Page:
“Rain” vs. “Reign”: What’s the Difference?
Jun 8, 2023
The difference between “rain” and “reign”
Rain and reign are spelled differently and have different meanings.
Rain refers to a natural occurrence, while reign refers to a period of rule or dominance.
Rain is a noun, while reign can be used as both a verb and a noun.
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What is the definition of “rain” and “reign”?
Rain is a noun that refers to the condensed water droplets that fall from the atmosphere.
It is a natural phenomenon that usually occurs due to changes in temperature, humidity, or atmospheric pressure.
Rain is essential for the growth of crops and vegetation.
Reign is a verb that means to rule over a kingdom, country, or territory as a monarch.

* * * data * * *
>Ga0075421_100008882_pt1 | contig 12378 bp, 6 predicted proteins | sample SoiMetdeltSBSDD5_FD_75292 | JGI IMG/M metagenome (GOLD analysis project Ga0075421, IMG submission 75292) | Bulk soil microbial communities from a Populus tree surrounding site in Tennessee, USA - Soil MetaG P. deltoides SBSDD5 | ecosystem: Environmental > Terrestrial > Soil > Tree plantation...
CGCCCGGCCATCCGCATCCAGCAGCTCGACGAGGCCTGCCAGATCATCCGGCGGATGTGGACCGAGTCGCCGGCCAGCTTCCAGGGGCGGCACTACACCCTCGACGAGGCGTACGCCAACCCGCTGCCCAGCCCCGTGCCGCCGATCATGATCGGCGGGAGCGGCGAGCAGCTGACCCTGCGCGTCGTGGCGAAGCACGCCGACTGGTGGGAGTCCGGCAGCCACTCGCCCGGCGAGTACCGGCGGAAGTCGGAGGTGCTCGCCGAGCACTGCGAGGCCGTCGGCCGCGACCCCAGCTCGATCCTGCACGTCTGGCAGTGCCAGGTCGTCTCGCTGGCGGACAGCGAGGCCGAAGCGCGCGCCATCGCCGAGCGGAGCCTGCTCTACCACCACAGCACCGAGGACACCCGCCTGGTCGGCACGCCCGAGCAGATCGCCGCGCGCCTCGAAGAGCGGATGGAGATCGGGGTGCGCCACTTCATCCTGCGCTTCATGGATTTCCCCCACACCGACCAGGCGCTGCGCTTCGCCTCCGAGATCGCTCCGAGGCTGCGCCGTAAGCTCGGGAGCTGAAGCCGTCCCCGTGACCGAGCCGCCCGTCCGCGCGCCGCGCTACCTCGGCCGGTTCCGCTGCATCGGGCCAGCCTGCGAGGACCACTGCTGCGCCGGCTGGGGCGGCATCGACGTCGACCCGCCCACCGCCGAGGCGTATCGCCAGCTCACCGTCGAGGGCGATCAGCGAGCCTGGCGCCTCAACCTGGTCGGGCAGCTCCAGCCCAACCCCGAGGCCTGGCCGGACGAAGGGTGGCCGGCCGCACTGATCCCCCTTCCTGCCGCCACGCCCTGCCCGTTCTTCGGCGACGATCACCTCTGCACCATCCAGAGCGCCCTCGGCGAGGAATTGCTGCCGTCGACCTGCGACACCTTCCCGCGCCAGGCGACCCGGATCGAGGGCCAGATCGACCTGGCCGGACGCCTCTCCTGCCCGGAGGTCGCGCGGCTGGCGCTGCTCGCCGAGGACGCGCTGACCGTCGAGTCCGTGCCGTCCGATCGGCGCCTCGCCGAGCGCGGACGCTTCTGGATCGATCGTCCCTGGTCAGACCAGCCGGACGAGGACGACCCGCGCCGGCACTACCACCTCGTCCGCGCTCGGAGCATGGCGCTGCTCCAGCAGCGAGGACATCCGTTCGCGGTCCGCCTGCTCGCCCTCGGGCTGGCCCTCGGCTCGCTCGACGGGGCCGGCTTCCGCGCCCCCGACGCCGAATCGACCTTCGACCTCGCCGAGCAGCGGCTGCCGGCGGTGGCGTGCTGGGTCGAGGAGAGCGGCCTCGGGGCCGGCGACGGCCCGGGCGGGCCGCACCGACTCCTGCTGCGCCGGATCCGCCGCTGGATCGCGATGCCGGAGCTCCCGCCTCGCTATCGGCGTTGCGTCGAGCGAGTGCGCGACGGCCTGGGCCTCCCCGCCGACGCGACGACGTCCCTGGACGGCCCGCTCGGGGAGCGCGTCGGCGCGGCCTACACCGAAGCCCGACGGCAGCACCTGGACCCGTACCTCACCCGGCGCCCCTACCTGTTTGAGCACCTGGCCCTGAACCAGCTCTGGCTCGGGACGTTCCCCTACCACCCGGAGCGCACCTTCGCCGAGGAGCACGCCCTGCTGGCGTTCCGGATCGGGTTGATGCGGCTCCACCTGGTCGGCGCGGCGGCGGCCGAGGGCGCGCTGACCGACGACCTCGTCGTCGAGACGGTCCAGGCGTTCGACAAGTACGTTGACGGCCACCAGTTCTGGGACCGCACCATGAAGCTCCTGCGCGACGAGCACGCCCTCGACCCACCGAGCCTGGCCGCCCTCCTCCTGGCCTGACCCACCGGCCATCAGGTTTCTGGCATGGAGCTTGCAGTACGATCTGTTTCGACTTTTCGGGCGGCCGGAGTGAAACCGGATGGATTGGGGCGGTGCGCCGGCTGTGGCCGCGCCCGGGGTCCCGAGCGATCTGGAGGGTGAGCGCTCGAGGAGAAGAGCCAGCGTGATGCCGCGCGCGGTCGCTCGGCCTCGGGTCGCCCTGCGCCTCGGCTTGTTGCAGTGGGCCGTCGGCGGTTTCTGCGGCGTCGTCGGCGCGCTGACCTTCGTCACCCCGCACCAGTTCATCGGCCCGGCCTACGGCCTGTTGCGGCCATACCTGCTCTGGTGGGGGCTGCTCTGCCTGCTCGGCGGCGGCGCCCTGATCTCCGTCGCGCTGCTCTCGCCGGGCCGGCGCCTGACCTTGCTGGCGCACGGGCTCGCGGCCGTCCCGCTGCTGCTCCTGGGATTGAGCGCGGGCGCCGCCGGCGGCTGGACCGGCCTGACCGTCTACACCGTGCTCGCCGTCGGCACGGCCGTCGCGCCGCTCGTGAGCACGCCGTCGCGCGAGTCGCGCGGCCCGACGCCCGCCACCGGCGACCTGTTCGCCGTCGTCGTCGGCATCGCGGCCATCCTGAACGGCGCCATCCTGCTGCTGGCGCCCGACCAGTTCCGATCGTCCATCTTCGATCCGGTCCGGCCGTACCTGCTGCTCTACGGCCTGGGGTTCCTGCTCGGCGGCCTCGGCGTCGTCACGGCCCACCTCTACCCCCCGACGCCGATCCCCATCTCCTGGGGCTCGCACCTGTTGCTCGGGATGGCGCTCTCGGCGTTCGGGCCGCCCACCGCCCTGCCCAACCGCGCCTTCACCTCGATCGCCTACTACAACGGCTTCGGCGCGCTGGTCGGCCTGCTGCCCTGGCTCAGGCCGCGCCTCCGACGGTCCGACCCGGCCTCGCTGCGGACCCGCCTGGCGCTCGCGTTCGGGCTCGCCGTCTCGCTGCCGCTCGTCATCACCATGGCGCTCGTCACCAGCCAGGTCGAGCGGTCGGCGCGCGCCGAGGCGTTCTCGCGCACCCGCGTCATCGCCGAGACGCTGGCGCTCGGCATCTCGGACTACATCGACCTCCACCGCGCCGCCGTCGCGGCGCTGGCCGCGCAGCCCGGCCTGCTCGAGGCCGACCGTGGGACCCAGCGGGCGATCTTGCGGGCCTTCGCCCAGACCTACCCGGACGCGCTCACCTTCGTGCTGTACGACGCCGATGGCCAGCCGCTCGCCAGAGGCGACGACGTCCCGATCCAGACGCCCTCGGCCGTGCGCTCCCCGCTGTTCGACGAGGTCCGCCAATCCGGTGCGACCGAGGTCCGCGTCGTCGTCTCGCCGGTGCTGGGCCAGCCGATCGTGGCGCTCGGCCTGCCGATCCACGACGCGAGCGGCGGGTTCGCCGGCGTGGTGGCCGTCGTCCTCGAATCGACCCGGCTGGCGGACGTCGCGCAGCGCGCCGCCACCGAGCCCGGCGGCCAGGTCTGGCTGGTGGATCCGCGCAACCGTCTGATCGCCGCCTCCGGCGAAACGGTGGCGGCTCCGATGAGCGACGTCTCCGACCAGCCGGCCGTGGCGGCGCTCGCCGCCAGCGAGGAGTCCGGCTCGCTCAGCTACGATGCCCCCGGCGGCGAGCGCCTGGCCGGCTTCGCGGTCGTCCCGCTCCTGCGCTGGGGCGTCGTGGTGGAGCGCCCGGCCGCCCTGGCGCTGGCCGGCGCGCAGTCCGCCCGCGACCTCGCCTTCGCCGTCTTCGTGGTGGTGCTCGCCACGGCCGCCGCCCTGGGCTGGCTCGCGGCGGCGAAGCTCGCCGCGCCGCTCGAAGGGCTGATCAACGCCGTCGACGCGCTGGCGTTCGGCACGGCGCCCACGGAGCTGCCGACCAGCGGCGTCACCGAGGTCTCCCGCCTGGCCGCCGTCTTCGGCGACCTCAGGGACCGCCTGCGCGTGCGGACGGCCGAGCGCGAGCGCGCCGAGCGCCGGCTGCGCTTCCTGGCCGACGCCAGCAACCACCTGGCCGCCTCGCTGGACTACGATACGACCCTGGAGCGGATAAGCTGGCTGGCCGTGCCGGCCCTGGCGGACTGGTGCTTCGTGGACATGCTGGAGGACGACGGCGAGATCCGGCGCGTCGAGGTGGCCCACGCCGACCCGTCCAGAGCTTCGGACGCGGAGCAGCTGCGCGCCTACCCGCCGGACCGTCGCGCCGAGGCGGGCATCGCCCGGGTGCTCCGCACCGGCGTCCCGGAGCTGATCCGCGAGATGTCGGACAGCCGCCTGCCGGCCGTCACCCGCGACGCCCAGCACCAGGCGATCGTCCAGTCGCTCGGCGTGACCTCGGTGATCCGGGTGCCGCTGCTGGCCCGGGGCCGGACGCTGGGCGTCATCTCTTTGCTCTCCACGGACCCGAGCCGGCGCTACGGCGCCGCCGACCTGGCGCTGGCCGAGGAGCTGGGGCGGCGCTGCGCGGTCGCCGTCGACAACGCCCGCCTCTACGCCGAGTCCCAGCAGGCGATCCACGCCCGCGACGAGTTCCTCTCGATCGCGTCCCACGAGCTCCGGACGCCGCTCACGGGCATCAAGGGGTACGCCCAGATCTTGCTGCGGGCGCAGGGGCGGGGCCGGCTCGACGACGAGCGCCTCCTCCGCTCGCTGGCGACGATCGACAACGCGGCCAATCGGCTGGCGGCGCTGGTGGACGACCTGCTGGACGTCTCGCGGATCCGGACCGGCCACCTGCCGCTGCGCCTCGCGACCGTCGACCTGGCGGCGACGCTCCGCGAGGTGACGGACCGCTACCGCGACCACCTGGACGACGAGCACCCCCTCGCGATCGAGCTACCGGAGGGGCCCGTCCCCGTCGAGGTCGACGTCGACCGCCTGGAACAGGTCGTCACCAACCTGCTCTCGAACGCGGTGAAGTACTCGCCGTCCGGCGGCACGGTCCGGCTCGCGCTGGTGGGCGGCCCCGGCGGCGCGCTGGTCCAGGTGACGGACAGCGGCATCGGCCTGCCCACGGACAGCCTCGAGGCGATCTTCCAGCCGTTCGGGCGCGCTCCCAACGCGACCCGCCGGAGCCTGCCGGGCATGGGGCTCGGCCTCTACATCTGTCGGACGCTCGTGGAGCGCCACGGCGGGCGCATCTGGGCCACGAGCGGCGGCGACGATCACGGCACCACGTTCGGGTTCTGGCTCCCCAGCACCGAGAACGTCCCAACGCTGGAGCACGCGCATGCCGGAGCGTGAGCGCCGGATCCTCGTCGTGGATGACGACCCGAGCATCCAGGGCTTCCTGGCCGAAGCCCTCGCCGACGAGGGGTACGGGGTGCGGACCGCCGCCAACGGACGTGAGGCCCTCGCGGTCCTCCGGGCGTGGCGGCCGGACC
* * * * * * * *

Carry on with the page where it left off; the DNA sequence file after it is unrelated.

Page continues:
It is also used as a noun to refer to a period of rule by a monarch.
The term "reign" is often used in a metaphorical sense to describe someone's dominance or control over a particular field or industry.
Which is the more popular variant on the Internet?
is the more popular variant on the web.
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The sound of the rain tapping against the window pane was soothing.
We decided to cancel our picnic due to the heavy rain.
The plants were grateful for the much-needed rain.
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The king's reign was marked by prosperity and growth.
The queen's reign was one of the longest in history.
The new CEO promised to reign in the company's expenditures.
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